Cnaeus
09-11-2014, 03:07 PM
Philippe Voarino has made some interesting investigations into Aikido footwork.

Start with Kajo #1 and work your way up. Especially noting Kajo #3 and Kajo #10.
http://www.aikidotakemusu.org/en/archive/2012

Thank you, your post was most helpful! I wonder why such a detailed analysis can not be found in any of the popular aikido books today.

Edgecrusher
08-12-2015, 01:47 PM
It is the same as new school footwork

Michael Hackett
08-12-2015, 03:32 PM
Ken Ota sensei also "jumps" and "hops" in his practice. When asked, Ota sensei said something to the effect that because he was so short and most Americans are so tall, he had to jump to get into position. Funny enough, I've trained with one of his students for years and although he is close to six feet tall, he still hops and jumps as he enters a technique. Maybe as NagaBaba suggested, that was the reason O Sensei did similar things.

rugwithlegs
08-14-2015, 02:49 PM
I have a hard time defining the footwork.

In karate, handachi is a stance with one knee on the ground. In Aikido, hanmi handachi is two people practice with one person on both knees and the other standing. Much of the Japanese language applied to practice (not an expert, please correct me out there) seems to apply to the relationship of both of Uke and Nage together. So, not so much how you get to the correct relationship but more important that you achieve it.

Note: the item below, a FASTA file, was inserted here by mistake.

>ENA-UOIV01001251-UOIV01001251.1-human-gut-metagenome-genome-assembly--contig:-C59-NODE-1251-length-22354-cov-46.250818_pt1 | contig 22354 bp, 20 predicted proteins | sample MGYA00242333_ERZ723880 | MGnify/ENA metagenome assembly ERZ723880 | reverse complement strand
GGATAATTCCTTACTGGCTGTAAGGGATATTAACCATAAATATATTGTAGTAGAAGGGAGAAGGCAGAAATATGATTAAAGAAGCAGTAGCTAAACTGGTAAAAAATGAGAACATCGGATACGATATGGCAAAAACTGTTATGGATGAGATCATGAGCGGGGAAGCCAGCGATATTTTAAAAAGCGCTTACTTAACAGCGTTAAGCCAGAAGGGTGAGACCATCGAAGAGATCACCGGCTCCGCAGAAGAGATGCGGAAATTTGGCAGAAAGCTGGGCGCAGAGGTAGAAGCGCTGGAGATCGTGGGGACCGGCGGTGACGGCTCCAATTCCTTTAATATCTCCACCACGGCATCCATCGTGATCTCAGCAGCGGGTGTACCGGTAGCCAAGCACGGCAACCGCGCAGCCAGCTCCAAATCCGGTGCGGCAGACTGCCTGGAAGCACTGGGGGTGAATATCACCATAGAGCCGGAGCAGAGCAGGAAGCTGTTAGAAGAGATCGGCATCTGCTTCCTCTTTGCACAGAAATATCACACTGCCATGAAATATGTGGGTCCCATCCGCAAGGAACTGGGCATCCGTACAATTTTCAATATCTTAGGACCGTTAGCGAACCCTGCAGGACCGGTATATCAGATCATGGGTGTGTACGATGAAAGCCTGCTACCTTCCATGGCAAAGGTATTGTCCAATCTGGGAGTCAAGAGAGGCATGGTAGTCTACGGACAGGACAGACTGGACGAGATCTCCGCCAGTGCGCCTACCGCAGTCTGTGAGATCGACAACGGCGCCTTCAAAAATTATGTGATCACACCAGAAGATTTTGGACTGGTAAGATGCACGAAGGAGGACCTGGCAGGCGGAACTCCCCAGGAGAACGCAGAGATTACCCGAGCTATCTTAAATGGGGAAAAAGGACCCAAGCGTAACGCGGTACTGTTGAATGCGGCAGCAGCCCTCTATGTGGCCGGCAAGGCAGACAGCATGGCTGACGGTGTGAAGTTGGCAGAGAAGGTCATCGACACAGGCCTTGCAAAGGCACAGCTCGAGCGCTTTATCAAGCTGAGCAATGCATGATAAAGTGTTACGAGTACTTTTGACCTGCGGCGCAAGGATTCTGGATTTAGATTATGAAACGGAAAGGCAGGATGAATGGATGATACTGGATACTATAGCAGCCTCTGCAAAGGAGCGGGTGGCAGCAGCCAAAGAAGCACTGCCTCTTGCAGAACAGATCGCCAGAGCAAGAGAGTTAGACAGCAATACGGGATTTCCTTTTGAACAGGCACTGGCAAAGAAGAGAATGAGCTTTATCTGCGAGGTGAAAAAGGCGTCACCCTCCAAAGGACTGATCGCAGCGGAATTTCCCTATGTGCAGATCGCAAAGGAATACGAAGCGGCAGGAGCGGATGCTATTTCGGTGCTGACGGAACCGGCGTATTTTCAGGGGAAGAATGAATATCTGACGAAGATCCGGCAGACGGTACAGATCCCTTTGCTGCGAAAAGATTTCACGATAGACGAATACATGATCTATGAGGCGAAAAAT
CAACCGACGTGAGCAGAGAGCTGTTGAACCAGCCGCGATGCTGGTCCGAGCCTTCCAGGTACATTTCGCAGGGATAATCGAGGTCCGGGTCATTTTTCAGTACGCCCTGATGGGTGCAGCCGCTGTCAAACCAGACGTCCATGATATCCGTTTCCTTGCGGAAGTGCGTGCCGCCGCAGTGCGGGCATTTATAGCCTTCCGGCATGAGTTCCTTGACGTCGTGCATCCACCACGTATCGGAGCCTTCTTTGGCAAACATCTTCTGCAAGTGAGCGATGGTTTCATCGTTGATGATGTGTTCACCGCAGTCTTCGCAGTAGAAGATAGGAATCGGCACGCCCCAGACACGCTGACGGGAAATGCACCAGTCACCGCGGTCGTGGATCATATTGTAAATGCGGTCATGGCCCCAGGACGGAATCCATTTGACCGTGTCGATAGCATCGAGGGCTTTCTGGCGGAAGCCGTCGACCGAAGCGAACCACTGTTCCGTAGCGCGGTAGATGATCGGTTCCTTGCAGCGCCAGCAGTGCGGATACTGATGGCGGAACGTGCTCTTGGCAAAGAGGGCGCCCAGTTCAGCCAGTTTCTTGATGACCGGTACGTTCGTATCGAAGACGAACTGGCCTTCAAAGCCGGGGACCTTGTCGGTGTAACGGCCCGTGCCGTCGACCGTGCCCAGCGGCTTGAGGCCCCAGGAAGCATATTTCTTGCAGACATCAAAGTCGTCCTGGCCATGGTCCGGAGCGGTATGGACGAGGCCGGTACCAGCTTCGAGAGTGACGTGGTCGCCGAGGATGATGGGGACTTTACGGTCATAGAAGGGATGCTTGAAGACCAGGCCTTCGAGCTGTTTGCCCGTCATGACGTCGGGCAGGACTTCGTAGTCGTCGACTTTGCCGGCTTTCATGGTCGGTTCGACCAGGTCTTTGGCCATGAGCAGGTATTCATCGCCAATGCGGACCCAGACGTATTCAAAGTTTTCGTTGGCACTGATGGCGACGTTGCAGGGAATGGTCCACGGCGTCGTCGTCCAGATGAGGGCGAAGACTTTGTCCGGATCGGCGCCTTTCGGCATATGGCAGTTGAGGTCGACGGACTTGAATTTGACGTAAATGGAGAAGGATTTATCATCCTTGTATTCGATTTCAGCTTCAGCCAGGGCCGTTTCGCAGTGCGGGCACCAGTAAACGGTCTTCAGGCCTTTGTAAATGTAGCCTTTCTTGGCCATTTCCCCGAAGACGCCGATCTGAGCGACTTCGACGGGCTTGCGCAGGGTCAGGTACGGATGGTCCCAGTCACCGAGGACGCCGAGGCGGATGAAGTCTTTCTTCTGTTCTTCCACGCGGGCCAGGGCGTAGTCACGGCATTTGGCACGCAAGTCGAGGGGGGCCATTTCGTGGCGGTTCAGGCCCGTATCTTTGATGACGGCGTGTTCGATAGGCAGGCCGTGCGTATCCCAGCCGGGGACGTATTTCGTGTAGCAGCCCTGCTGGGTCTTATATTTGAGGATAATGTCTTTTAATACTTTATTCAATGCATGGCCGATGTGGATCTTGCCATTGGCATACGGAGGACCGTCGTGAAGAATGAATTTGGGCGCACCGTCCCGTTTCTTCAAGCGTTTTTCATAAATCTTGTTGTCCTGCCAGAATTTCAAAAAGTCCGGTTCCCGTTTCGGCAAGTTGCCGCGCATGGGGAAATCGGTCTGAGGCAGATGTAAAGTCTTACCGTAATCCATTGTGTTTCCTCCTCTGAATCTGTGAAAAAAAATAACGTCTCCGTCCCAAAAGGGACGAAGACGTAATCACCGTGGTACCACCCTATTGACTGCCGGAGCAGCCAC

Two separate ideas that need to come together- how do I move to manipulate my relationship to my advantage and how do I maintain structure for power.

Hanmi seems to have a specific use. Your feet aim in the direction of the power you express or to stabilize. A leg 90 degrees to the target is weaker moving forward than if it faces, balance is adversely affected. O Sensei in videos seems to have no problem just walking and never stopping. Basic exercises now do have us do this, not sure why.